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Civil rights organizations allege racial discrimination in Rockford Public Schools
Federal filing reveals troubling inequity in school disciplinary practices, calls for critically needed reforms

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ROCKFORD, Illinois — The National Center for Youth Law and the Roderick & Solange MacArthur Justice Center filed a federal complaint today against Rockford Public Schools (RPS), challenging its racially discriminatory practice of referring students to law enforcement for minor school disciplinary matters.

The complaint, filed with the U.S. Department of Education's Office for Civil Rights, alleges widespread violations of the Civil Rights Act of 1964, which prohibits recipients of federal financial assistance from engaging in discriminatory conduct. RPS has routinely targeted Black students, as well as other students of color, by referring them to school resource officers (SROs), issuing them municipal tickets, and engaging in other practices that violate their federal rights, leave these students feeling criminalized and unsafe, and impede their academic success. 

The complaint calls on the Office for Civil Rights to require RPS to take steps to ensure that its disciplinary practices, including its use of SROs, do not discriminate against students of color in the district.

"Black students in Rockford Public Schools have been made to feel unwelcome and their experiences have been starkly different from those of their White peers," said Nina Monfredo, an attorney with the National Center for Youth Law. "These students are entitled to a quality education, and they shouldn’t be fast-tracked into — nor indebted to — a municipal ticketing system."

RPS is consistently among the top-five districts in Illinois for suspensions and expulsions and has a long history of using exclusionary discipline practices — those that remove students from classrooms — to address common student behaviors. These practices have been particularly harmful to Black students, who during the 2023-24 school year represent 31% of the student population but account for an alarming 55% of referrals to SROs. In fact, Black students receive SRO referrals at more than three times the rate of White students, and Black students with disabilities receive SRO referrals at more than three times the rate of other students.

Black students are also much more likely than their White peers to be issued municipal tickets for "subjective" school disciplinary violations, like fighting or trespassing. Over the past six years, Black students were the recipients of 75% of such tickets issued by the district, while just one White student was ticketed. Tickets can carry fines and fees totaling more than $750.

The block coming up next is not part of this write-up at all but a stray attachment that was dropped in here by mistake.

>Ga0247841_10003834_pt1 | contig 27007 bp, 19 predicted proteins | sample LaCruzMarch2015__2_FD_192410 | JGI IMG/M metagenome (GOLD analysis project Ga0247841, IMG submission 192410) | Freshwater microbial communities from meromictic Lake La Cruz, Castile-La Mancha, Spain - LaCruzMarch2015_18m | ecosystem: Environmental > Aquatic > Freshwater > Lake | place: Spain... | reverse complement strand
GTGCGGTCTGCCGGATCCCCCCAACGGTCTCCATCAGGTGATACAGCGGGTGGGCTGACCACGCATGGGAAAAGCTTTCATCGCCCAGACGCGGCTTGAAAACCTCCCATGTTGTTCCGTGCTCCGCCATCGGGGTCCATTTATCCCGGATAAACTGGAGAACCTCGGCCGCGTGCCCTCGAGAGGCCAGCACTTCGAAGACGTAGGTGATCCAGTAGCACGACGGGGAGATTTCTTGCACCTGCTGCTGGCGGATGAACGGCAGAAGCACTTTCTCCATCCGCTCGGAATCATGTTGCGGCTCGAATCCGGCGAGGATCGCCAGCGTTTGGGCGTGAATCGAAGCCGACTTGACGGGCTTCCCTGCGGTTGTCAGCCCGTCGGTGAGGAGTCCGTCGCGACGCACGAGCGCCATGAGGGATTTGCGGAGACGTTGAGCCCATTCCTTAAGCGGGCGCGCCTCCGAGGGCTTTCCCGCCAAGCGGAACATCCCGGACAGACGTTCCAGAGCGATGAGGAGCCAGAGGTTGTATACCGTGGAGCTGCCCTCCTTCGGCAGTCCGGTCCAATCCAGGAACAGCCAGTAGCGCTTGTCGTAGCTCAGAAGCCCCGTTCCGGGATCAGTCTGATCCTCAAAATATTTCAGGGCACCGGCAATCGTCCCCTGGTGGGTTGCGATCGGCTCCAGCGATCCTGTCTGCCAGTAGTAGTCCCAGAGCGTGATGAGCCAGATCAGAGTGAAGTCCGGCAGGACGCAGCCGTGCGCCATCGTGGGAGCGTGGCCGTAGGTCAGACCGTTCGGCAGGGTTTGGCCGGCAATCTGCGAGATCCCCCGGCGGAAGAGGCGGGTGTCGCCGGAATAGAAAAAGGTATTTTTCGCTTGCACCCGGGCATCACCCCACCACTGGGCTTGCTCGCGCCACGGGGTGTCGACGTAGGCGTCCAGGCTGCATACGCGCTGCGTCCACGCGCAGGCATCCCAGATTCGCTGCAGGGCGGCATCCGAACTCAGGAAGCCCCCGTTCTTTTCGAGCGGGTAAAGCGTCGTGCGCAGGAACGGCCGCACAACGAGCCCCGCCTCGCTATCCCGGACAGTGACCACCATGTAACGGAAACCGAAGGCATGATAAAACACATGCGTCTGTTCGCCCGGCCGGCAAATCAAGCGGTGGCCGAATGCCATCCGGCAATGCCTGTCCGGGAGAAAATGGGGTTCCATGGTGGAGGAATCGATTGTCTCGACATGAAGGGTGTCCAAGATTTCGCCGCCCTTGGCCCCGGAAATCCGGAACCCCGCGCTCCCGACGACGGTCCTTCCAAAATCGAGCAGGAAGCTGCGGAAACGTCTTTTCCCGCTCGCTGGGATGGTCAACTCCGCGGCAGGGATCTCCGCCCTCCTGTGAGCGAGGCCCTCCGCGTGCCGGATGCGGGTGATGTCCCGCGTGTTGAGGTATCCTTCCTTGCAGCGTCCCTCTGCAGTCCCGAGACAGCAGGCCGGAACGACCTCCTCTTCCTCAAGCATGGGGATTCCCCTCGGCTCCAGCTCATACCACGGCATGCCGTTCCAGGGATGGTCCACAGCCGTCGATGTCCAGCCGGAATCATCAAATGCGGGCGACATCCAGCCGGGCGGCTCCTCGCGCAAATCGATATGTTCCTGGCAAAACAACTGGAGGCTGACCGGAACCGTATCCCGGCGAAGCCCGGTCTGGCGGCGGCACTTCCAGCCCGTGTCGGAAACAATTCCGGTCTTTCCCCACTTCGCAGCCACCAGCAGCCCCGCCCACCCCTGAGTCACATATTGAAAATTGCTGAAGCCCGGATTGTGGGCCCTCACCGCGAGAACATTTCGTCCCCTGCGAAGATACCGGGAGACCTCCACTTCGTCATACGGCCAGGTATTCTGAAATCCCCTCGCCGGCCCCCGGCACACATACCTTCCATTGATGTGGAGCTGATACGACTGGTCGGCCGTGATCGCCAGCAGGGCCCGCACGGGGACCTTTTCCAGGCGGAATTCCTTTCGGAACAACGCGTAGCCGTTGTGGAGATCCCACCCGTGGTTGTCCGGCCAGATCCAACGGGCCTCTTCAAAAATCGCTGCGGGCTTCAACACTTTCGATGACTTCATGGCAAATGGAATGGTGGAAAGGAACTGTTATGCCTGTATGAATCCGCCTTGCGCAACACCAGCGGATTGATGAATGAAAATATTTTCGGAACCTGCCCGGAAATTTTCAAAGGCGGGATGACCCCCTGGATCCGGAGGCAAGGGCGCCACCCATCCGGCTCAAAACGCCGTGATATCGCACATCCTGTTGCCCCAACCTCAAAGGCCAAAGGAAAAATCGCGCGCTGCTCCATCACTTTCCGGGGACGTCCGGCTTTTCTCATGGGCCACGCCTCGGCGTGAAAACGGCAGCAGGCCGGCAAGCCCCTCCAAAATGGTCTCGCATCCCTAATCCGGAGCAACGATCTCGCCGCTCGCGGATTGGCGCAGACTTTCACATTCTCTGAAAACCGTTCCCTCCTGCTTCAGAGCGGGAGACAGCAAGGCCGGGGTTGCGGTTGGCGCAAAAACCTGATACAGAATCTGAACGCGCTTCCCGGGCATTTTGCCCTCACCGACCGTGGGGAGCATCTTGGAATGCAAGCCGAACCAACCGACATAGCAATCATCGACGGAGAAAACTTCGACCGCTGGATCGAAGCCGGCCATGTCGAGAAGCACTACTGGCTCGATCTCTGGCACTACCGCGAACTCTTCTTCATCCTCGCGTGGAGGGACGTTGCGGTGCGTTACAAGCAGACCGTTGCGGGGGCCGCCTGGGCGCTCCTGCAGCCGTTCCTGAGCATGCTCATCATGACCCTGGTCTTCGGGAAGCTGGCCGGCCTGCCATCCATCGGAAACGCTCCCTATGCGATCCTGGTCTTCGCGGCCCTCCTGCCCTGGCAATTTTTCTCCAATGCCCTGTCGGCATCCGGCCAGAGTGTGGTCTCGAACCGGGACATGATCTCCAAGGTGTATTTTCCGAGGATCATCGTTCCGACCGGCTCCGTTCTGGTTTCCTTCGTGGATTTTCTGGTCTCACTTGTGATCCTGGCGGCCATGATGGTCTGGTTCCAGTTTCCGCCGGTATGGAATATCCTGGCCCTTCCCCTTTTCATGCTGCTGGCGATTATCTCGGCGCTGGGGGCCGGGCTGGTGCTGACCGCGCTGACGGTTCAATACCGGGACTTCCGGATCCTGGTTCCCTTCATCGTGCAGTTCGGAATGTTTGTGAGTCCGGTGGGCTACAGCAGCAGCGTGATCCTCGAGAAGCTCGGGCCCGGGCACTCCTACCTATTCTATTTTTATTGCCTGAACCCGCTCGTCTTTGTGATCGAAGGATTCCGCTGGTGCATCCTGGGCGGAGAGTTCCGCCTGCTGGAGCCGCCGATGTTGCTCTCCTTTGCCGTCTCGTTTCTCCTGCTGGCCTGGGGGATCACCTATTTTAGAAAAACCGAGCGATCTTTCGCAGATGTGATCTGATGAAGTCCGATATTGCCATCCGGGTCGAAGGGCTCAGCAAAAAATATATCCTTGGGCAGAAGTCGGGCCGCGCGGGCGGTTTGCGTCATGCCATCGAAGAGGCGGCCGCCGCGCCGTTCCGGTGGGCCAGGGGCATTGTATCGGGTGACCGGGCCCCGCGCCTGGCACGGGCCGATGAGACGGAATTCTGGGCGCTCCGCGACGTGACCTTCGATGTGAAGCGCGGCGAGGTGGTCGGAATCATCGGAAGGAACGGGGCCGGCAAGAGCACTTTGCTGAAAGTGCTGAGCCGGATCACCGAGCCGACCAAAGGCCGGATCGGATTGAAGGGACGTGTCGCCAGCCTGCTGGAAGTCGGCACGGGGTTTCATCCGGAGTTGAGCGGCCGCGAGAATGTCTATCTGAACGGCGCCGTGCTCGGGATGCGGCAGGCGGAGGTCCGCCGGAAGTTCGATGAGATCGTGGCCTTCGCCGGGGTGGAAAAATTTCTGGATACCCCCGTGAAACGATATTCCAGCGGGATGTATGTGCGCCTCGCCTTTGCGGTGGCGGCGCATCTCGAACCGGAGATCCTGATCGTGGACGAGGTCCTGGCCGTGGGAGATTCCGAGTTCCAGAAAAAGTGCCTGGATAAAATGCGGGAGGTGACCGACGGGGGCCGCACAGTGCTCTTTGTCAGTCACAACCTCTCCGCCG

Some of the student experiences include:

  • A Black high school freshman was singled out and searched by an SRO who told her he was investigating a report of smoking in a restroom. Although she was among several students in the restroom, the SRO erroneously claimed she was the only occupant. The student was berated by the SRO for pointing out his false statement, was suspended, and missed several days of school, causing her to fall behind on her academics. Her experiences with administrators and SROs on campus have ultimately left her feeling unsafe and "on edge."
  • A Black student was bullied and assaulted while staff failed to intervene. When another student attacked this student, the attacked student was expelled for more than a year for fighting.  An administrator had initially recommended a four-day suspension, but was removed from the case, and the student ultimately received the much harsher disciplinary action of expulsion, despite overwhelming evidence that he was not at fault, including video of the student trying to avoid the altercation. 

Students suffer when they are unnecessarily removed from school. A first court appearance, according to one study, nearly quadruples the likelihood that a student will not graduate high school. The complaint filed with the OCR encourages a shift away from reliance on SROs for routine disciplinary matters and toward restorative practices that are culturally relevant, emphasize healing and accountability, and strive to repair relationships and promote safer communities.

“The kind of punitive discipline being used in RPS destroys students' chances at long-term success,” said Zoe Li, a law fellow with the MacArthur Justice Center. “Students deserve effective, nurturing, evidence-based solutions that prioritize their well-being and model the importance of respect. To that end, we are committed to seeing that Rockford Public Schools respects the rights of all its students.”